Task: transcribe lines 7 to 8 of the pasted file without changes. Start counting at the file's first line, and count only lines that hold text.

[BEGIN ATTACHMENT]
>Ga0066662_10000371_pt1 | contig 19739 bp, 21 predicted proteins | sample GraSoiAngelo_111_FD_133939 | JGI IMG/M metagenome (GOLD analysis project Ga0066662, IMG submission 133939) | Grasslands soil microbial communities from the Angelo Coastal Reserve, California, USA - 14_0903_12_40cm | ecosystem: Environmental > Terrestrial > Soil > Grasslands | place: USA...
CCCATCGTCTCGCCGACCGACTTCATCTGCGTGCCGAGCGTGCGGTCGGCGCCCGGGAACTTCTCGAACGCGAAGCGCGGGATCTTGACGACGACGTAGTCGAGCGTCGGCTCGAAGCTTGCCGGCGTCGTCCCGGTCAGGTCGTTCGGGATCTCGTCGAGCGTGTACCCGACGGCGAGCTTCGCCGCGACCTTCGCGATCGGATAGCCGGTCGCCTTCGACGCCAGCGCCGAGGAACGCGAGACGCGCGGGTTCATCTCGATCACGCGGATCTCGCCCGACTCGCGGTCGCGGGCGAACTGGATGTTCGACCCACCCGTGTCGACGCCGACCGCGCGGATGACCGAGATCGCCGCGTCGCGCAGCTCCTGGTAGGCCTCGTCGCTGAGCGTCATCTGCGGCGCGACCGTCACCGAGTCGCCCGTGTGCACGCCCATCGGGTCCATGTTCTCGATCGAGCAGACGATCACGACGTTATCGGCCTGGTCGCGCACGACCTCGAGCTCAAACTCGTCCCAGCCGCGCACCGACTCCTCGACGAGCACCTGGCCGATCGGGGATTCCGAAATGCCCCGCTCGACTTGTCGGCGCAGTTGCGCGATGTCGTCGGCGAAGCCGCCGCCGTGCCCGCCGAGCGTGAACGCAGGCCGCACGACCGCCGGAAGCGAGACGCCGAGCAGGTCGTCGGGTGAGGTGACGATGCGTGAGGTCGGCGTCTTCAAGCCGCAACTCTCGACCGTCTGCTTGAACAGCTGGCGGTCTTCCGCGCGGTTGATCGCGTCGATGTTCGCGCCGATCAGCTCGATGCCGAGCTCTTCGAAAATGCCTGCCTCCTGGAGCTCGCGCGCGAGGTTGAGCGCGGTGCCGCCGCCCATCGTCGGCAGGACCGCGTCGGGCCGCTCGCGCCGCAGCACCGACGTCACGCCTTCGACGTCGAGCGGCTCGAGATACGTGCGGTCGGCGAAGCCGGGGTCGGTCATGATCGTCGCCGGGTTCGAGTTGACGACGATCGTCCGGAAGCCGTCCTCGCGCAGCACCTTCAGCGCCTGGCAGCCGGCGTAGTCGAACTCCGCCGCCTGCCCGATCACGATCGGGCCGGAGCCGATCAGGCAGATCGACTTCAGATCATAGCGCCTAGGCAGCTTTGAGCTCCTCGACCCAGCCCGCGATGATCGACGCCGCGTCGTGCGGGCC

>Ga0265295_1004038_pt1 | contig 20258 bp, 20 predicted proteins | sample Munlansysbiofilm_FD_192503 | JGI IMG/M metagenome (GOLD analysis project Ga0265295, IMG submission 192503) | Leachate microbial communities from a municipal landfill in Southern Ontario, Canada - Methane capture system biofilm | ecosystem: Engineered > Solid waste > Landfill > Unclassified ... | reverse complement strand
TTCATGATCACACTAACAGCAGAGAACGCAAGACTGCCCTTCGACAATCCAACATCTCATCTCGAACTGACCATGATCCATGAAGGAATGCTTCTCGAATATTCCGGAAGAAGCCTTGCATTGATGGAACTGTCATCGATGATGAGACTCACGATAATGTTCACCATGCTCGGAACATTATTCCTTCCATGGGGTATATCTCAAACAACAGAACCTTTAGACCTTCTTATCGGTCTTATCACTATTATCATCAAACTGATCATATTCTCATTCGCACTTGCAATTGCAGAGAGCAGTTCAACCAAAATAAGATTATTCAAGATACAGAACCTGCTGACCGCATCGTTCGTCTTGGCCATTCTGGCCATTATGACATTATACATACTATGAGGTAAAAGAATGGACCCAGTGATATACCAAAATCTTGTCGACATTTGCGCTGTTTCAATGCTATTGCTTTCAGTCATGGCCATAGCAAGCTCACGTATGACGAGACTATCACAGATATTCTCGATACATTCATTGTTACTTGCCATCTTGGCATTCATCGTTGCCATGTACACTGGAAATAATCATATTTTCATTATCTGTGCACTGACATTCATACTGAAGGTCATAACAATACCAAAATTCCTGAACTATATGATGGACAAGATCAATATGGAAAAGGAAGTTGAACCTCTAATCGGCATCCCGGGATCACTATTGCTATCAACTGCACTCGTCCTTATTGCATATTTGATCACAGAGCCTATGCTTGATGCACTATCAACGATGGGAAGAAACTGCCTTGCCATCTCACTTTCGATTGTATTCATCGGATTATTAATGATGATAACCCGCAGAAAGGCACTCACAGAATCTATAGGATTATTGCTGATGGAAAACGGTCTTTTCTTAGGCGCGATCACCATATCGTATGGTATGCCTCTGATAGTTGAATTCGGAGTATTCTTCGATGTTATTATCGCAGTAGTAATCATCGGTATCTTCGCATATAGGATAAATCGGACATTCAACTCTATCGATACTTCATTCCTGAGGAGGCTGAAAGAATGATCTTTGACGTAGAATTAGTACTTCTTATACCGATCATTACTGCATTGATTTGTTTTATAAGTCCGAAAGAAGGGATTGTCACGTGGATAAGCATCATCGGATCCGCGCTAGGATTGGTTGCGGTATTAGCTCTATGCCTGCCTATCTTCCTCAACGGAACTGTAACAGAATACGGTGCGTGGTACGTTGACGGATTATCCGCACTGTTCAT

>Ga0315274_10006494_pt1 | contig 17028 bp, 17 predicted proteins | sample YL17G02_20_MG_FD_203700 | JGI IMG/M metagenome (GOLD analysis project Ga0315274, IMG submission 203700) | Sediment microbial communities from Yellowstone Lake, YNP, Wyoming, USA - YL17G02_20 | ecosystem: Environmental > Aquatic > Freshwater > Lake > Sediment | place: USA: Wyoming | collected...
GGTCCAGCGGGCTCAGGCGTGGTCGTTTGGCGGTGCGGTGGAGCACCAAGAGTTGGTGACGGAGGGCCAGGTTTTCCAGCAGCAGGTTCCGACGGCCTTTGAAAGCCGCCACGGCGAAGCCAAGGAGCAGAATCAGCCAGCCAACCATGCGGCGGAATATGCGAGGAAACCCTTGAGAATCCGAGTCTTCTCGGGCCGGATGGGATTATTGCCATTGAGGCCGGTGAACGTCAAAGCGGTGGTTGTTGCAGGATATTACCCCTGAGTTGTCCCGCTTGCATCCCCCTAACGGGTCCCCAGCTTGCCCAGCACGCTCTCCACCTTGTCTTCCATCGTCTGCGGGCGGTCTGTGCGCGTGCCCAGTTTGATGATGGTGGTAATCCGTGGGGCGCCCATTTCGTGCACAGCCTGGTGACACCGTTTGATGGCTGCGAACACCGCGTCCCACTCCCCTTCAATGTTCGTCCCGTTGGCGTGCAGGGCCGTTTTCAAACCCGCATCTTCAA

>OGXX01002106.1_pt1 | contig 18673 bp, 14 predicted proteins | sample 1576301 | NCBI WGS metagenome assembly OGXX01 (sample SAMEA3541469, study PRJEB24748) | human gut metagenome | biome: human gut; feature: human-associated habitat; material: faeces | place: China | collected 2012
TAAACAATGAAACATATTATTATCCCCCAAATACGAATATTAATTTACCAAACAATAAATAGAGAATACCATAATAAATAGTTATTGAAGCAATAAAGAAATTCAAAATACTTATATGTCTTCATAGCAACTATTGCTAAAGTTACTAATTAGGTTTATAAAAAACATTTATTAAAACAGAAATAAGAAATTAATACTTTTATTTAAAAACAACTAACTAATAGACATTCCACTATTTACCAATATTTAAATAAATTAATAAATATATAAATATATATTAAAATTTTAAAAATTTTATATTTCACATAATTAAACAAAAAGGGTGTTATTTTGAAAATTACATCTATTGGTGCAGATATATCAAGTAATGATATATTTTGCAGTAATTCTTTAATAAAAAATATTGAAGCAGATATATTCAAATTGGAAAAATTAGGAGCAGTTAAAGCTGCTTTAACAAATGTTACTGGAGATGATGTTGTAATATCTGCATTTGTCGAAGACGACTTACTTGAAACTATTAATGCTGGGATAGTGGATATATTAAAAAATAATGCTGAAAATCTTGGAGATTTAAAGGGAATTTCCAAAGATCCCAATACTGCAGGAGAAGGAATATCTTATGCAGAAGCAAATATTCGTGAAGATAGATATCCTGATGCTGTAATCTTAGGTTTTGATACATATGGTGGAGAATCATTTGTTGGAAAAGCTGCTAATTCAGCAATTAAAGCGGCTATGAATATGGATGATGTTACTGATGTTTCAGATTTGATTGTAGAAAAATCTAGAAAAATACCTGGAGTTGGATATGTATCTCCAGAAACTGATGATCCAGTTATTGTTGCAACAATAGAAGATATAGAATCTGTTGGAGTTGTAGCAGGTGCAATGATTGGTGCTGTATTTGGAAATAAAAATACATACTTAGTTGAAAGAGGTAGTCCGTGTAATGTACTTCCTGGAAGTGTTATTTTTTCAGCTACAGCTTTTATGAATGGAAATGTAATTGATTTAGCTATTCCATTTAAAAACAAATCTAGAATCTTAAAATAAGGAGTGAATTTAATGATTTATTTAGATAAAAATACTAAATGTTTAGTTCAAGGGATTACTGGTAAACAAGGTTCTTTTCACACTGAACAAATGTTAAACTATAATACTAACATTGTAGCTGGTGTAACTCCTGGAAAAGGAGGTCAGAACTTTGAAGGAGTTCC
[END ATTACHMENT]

>OGXX01002106.1_pt1 | contig 18673 bp, 14 predicted proteins | sample 1576301 | NCBI WGS metagenome assembly OGXX01 (sample SAMEA3541469, study PRJEB24748) | human gut metagenome | biome: human gut; feature: human-associated habitat; material: faeces | place: China | collected 2012
TAAACAATGAAACATATTATTATCCCCCAAATACGAATATTAATTTACCAAACAATAAATAGAGAATACCATAATAAATAGTTATTGAAGCAATAAAGAAATTCAAAATACTTATATGTCTTCATAGCAACTATTGCTAAAGTTACTAATTAGGTTTATAAAAAACATTTATTAAAACAGAAATAAGAAATTAATACTTTTATTTAAAAACAACTAACTAATAGACATTCCACTATTTACCAATATTTAAATAAATTAATAAATATATAAATATATATTAAAATTTTAAAAATTTTATATTTCACATAATTAAACAAAAAGGGTGTTATTTTGAAAATTACATCTATTGGTGCAGATATATCAAGTAATGATATATTTTGCAGTAATTCTTTAATAAAAAATATTGAAGCAGATATATTCAAATTGGAAAAATTAGGAGCAGTTAAAGCTGCTTTAACAAATGTTACTGGAGATGATGTTGTAATATCTGCATTTGTCGAAGACGACTTACTTGAAACTATTAATGCTGGGATAGTGGATATATTAAAAAATAATGCTGAAAATCTTGGAGATTTAAAGGGAATTTCCAAAGATCCCAATACTGCAGGAGAAGGAATATCTTATGCAGAAGCAAATATTCGTGAAGATAGATATCCTGATGCTGTAATCTTAGGTTTTGATACATATGGTGGAGAATCATTTGTTGGAAAAGCTGCTAATTCAGCAATTAAAGCGGCTATGAATATGGATGATGTTACTGATGTTTCAGATTTGATTGTAGAAAAATCTAGAAAAATACCTGGAGTTGGATATGTATCTCCAGAAACTGATGATCCAGTTATTGTTGCAACAATAGAAGATATAGAATCTGTTGGAGTTGTAGCAGGTGCAATGATTGGTGCTGTATTTGGAAATAAAAATACATACTTAGTTGAAAGAGGTAGTCCGTGTAATGTACTTCCTGGAAGTGTTATTTTTTCAGCTACAGCTTTTATGAATGGAAATGTAATTGATTTAGCTATTCCATTTAAAAACAAATCTAGAATCTTAAAATAAGGAGTGAATTTAATGATTTATTTAGATAAAAATACTAAATGTTTAGTTCAAGGGATTACTGGTAAACAAGGTTCTTTTCACACTGAACAAATGTTAAACTATAATACTAACATTGTAGCTGGTGTAACTCCTGGAAAAGGAGGTCAGAACTTTGAAGGAGTTCC